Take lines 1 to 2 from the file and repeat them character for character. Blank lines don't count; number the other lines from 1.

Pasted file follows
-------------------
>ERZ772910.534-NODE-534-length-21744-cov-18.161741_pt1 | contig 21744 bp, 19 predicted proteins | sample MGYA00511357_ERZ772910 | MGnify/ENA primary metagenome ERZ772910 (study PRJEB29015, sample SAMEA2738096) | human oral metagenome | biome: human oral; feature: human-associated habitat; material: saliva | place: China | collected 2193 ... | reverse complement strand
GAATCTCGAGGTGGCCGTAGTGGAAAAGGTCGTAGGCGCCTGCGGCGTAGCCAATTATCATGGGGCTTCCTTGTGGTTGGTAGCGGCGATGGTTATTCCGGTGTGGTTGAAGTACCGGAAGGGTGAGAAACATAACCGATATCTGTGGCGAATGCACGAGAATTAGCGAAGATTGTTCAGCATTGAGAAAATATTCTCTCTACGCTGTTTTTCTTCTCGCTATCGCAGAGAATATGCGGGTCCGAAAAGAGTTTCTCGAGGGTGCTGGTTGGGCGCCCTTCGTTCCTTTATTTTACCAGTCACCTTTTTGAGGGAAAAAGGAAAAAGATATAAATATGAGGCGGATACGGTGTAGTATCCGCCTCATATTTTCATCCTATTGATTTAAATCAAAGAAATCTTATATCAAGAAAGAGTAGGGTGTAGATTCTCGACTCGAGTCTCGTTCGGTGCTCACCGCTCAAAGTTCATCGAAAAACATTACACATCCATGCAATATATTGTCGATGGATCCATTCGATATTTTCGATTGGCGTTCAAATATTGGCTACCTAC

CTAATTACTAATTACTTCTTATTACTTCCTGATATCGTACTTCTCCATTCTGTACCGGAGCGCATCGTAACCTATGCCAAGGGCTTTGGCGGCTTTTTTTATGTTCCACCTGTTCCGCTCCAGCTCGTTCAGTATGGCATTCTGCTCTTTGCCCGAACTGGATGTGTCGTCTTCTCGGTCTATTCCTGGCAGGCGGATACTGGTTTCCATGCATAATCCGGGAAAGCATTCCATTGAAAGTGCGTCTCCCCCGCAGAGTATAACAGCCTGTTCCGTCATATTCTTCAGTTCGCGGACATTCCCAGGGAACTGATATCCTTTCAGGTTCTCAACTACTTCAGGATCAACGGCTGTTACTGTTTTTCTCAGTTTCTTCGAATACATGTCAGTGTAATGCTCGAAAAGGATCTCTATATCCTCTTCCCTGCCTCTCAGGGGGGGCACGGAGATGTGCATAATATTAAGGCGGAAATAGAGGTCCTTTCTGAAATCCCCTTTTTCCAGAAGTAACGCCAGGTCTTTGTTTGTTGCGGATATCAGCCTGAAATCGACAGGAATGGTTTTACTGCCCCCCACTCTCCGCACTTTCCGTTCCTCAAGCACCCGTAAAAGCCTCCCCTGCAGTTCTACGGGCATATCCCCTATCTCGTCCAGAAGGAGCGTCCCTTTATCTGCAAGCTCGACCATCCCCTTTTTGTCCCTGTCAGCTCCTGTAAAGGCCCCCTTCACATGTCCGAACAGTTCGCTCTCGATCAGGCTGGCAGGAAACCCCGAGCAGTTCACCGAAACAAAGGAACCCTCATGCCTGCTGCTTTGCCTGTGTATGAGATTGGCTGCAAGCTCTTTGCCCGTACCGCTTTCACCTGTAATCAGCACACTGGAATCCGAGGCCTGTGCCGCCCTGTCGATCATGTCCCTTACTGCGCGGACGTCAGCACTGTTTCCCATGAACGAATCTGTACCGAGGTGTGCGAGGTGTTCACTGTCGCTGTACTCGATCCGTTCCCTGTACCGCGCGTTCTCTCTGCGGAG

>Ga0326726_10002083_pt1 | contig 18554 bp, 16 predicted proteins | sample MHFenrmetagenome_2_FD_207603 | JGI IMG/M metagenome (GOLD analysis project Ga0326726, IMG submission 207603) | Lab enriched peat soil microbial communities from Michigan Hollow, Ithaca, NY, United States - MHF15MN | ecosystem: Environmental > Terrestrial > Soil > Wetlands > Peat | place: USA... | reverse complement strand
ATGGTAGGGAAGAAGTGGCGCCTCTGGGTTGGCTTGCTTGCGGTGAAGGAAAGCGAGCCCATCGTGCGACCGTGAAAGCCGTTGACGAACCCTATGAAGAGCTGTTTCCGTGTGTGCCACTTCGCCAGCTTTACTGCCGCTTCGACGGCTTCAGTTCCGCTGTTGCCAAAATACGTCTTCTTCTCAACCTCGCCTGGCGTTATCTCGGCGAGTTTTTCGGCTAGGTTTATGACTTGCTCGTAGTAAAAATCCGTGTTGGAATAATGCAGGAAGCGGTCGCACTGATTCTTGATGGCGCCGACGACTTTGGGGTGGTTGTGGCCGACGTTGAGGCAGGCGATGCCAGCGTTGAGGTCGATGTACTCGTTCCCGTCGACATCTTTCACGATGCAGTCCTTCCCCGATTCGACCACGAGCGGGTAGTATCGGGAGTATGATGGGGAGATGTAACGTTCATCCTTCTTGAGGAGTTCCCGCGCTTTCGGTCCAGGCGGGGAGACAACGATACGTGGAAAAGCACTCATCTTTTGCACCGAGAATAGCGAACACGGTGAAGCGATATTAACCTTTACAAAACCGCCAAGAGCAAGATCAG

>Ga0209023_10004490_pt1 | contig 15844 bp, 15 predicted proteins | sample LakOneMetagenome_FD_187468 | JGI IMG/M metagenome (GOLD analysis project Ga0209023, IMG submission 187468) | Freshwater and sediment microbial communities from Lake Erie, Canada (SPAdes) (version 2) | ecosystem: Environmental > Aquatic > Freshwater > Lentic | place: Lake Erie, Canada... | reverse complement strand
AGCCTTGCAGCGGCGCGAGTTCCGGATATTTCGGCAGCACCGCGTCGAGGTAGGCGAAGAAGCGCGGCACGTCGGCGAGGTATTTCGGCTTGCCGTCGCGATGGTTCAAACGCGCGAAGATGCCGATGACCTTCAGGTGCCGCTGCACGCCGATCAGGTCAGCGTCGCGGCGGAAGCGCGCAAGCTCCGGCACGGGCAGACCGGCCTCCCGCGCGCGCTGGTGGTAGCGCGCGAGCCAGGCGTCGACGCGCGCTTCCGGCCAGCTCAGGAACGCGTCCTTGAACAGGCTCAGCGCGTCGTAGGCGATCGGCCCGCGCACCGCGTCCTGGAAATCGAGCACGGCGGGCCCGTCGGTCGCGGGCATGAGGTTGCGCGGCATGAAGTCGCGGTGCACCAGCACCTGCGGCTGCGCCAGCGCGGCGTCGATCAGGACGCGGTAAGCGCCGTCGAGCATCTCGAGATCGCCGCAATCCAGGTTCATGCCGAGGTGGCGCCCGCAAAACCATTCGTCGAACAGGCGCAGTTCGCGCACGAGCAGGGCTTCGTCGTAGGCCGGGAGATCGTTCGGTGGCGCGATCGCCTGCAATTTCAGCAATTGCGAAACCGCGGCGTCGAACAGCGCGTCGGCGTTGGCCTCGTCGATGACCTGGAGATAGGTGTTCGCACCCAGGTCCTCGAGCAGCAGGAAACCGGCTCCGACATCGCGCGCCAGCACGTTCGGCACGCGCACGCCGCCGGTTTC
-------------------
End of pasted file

>ERZ772910.534-NODE-534-length-21744-cov-18.161741_pt1 | contig 21744 bp, 19 predicted proteins | sample MGYA00511357_ERZ772910 | MGnify/ENA primary metagenome ERZ772910 (study PRJEB29015, sample SAMEA2738096) | human oral metagenome | biome: human oral; feature: human-associated habitat; material: saliva | place: China | collected 2193 ... | reverse complement strand
GAATCTCGAGGTGGCCGTAGTGGAAAAGGTCGTAGGCGCCTGCGGCGTAGCCAATTATCATGGGGCTTCCTTGTGGTTGGTAGCGGCGATGGTTATTCCGGTGTGGTTGAAGTACCGGAAGGGTGAGAAACATAACCGATATCTGTGGCGAATGCACGAGAATTAGCGAAGATTGTTCAGCATTGAGAAAATATTCTCTCTACGCTGTTTTTCTTCTCGCTATCGCAGAGAATATGCGGGTCCGAAAAGAGTTTCTCGAGGGTGCTGGTTGGGCGCCCTTCGTTCCTTTATTTTACCAGTCACCTTTTTGAGGGAAAAAGGAAAAAGATATAAATATGAGGCGGATACGGTGTAGTATCCGCCTCATATTTTCATCCTATTGATTTAAATCAAAGAAATCTTATATCAAGAAAGAGTAGGGTGTAGATTCTCGACTCGAGTCTCGTTCGGTGCTCACCGCTCAAAGTTCATCGAAAAACATTACACATCCATGCAATATATTGTCGATGGATCCATTCGATATTTTCGATTGGCGTTCAAATATTGGCTACCTAC